OSOTO GARI (Cross Hock takedown) – Single post variation (Leading with left foot)

This variation of osoto gari, found in several old US Army Combatives manuals,is very ballistic and entirely gross motor in execution making it extremely effective in a self defense situation. You are hitting your opponent’s shoulder with only one hand as the set up the throw. The strike to the shoulder is executed much like delivering a lead hand straight punch (jab) in boxing. This variation can also be executed leading in with either foot.


(1.) From either a fighting stance or non-violent posture, push off the right foot stepping to your opponent’s right foot with your left foot. Simultaneously, STRIKE your opponent’s right shoulder with the heel of your left hand and grab the clothing at the area struck. (The blow to your opponent’s shoulders should be delivered hard enough to knock the opponent off balance.)

(2.) Push off the right foot again stepping forward with your left foot to the outside of the opponent’s right foot. Your weight shifts to the left foot and leg, maintaining the hold on his shoulder, pull his right shoulder into your right shoulder with the left hand. Your right hand under hooks and grabs his right arm at the triceps. Pull his arm hard into your chest. (The pulling actions break his balance to his right leg.) Bring your right knee forward and up in between your left leg and the outside of your opponent’s right leg. Your right thigh should be raised until it is parallel with the ground.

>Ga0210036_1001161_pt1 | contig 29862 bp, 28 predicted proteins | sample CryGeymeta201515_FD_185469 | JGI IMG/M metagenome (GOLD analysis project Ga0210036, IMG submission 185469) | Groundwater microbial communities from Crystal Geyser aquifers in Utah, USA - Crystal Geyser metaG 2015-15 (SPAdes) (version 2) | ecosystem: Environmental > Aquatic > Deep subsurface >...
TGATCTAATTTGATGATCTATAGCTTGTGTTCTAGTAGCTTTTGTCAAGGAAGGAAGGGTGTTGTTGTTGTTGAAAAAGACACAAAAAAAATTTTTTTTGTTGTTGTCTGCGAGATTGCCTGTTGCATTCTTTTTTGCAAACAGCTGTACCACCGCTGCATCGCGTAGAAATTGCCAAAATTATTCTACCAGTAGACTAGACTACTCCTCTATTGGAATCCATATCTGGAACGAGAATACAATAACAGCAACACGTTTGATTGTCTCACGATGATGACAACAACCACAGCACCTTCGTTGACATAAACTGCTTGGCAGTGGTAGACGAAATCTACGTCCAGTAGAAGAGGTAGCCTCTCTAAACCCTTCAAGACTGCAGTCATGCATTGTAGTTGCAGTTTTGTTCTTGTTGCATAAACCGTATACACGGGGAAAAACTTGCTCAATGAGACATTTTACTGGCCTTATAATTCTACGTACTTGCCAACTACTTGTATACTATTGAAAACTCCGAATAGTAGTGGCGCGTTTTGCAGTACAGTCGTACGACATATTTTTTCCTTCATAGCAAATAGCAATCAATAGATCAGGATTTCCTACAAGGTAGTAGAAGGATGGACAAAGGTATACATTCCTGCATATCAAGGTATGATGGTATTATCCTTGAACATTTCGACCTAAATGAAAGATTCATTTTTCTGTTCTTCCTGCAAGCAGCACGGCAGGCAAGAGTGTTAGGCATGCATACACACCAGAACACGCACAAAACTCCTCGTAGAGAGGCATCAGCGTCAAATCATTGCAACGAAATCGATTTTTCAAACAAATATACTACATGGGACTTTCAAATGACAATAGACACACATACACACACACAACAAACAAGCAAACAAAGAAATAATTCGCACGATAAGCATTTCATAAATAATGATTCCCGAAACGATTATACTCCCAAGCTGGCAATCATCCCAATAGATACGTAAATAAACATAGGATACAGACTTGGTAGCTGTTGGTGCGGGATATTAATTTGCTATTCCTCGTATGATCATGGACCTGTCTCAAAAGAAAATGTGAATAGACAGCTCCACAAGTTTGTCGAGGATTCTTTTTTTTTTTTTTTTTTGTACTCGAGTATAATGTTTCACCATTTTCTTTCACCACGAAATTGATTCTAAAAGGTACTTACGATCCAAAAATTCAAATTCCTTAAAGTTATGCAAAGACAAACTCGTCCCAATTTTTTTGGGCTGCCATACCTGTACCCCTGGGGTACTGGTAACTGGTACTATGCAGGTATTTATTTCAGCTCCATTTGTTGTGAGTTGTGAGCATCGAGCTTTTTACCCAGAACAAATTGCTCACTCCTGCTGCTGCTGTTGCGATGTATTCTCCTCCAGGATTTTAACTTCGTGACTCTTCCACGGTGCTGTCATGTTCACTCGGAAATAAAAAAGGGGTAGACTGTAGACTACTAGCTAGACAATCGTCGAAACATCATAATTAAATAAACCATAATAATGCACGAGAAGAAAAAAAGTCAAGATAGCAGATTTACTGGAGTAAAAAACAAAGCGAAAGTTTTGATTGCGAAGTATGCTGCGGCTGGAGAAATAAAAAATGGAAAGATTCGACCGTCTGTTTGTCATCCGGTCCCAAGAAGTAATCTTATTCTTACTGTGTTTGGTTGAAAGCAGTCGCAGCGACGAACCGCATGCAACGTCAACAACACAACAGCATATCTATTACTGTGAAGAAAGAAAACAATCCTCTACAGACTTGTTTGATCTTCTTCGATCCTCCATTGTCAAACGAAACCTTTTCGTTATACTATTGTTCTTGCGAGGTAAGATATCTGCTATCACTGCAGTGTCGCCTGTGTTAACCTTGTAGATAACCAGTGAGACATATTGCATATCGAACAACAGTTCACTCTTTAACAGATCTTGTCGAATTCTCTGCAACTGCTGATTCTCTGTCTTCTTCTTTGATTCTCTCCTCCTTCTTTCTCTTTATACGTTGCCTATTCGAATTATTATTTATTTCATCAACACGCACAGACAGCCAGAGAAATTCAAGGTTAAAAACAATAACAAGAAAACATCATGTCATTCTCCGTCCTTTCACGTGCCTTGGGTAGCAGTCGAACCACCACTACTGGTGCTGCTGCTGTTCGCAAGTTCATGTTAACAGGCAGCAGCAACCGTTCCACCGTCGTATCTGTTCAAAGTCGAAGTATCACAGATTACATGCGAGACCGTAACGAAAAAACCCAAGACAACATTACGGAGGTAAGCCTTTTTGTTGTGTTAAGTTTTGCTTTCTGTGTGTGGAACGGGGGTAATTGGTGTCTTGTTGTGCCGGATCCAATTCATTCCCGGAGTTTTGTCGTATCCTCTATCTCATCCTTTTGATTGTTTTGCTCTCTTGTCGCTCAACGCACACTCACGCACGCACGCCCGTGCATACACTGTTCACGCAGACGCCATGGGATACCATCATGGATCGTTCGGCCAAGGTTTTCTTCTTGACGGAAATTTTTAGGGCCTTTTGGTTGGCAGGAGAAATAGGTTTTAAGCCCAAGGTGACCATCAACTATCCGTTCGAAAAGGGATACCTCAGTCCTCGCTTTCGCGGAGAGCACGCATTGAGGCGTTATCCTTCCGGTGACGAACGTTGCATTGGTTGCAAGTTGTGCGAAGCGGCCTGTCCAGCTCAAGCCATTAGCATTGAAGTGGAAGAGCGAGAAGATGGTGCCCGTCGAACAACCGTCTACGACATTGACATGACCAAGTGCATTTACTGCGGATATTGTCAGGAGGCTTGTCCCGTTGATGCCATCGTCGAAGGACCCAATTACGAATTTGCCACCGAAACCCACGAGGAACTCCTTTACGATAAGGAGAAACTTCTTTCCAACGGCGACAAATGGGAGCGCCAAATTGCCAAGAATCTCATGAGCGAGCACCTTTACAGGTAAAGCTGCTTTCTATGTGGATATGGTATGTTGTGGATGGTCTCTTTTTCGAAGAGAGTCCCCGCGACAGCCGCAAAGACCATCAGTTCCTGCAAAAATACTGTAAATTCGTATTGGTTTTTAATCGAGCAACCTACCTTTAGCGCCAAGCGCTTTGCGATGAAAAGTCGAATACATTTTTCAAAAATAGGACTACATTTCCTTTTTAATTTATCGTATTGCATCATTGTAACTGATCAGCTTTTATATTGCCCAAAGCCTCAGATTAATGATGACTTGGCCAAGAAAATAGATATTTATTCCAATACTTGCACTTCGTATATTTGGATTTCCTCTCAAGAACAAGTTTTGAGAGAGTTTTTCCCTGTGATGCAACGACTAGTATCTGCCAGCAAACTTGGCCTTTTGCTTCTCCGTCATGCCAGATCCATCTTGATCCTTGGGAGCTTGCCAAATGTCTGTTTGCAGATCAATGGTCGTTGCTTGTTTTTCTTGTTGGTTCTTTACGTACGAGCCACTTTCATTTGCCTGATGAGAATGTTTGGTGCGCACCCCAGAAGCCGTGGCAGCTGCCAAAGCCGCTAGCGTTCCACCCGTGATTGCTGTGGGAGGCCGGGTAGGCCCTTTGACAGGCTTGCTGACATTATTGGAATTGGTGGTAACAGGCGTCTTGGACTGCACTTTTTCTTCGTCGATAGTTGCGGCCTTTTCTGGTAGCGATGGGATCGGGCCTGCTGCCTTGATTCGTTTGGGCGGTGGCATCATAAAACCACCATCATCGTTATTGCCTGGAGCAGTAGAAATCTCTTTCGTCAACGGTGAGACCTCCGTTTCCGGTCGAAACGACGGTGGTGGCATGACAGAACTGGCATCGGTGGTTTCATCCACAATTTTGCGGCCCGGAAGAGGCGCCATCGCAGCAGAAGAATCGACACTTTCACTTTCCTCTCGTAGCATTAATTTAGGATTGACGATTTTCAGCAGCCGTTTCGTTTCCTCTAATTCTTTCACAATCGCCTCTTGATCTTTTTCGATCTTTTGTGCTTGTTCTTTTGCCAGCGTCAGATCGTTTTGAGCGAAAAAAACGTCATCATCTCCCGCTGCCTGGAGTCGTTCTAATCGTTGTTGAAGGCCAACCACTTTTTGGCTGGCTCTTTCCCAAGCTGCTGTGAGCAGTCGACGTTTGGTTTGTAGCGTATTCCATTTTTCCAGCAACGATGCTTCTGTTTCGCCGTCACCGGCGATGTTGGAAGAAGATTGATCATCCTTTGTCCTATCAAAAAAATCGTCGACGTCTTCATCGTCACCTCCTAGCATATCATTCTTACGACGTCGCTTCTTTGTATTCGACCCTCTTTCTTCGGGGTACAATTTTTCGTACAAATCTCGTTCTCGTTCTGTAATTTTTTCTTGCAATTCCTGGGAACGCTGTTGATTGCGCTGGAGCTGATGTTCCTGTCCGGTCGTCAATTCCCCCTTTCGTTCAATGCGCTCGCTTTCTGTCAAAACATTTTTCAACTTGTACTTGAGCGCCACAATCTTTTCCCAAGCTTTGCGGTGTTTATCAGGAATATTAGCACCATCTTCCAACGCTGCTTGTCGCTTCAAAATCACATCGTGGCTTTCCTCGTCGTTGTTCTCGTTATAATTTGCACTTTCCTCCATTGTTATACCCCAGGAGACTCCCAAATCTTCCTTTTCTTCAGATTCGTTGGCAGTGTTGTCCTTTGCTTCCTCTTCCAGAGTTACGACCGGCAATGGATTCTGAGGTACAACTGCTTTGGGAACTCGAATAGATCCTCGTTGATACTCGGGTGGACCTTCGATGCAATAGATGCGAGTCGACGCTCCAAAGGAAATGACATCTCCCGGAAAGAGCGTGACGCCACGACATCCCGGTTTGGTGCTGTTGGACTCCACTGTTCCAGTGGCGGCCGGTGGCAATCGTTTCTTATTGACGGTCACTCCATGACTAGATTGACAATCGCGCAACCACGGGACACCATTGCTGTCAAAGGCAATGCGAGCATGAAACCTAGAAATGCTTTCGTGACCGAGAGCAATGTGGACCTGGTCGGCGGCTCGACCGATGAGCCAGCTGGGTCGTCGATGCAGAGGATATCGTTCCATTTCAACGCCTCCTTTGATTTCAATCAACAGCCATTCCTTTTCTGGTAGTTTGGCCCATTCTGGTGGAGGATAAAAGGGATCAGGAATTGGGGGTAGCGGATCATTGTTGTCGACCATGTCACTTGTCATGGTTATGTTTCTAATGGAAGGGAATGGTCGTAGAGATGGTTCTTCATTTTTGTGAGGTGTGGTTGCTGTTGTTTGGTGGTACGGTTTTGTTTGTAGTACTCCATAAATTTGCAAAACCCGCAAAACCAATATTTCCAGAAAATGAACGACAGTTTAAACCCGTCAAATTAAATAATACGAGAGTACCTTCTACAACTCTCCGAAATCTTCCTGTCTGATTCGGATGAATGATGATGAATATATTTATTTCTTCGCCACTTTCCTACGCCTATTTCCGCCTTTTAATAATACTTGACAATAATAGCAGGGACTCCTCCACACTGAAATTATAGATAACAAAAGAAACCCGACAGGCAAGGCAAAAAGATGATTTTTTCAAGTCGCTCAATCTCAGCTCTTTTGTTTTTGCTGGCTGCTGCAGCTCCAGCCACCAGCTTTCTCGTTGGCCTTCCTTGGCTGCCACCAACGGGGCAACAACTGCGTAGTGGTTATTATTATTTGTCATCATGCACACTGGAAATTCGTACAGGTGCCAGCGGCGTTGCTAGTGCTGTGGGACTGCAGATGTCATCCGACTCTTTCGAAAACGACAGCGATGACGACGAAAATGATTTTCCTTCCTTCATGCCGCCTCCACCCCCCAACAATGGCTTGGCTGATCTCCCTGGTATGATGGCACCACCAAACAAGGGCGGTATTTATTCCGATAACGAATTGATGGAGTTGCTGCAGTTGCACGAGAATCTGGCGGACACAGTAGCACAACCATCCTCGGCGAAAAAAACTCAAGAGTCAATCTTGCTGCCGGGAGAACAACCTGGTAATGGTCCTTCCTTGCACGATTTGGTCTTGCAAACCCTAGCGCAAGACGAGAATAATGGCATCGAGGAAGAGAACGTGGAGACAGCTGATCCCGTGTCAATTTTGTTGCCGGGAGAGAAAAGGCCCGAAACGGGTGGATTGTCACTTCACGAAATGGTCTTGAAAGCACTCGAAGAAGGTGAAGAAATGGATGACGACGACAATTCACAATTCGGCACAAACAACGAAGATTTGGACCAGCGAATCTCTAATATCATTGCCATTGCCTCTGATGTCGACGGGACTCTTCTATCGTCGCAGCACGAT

(3.) Swing your right leg downward and back without letting your right foot touch the ground and sweep your opponent’s leg upward. The back of your calf should make contact with the back of his calf as you sweep his leg high. As you sweep your opponent’s leg drive his shoulders downward to the ground.

(To do the takedown to the opposite side substitute the word “left” for “right” and “right” for “left”.)

Common mistakes with the cross hock takedown and it’s variations
1. Not keeping your axis forward.
2. Not stepping deep enough to the outside with left foot. Left foot should step to the outside of opponent’s foot. The toes of your left foot should be next to the opponent’s right foot even with just past his toes.
3. Not getting your opponent off balance and his axis backwards first before attempting the throw.

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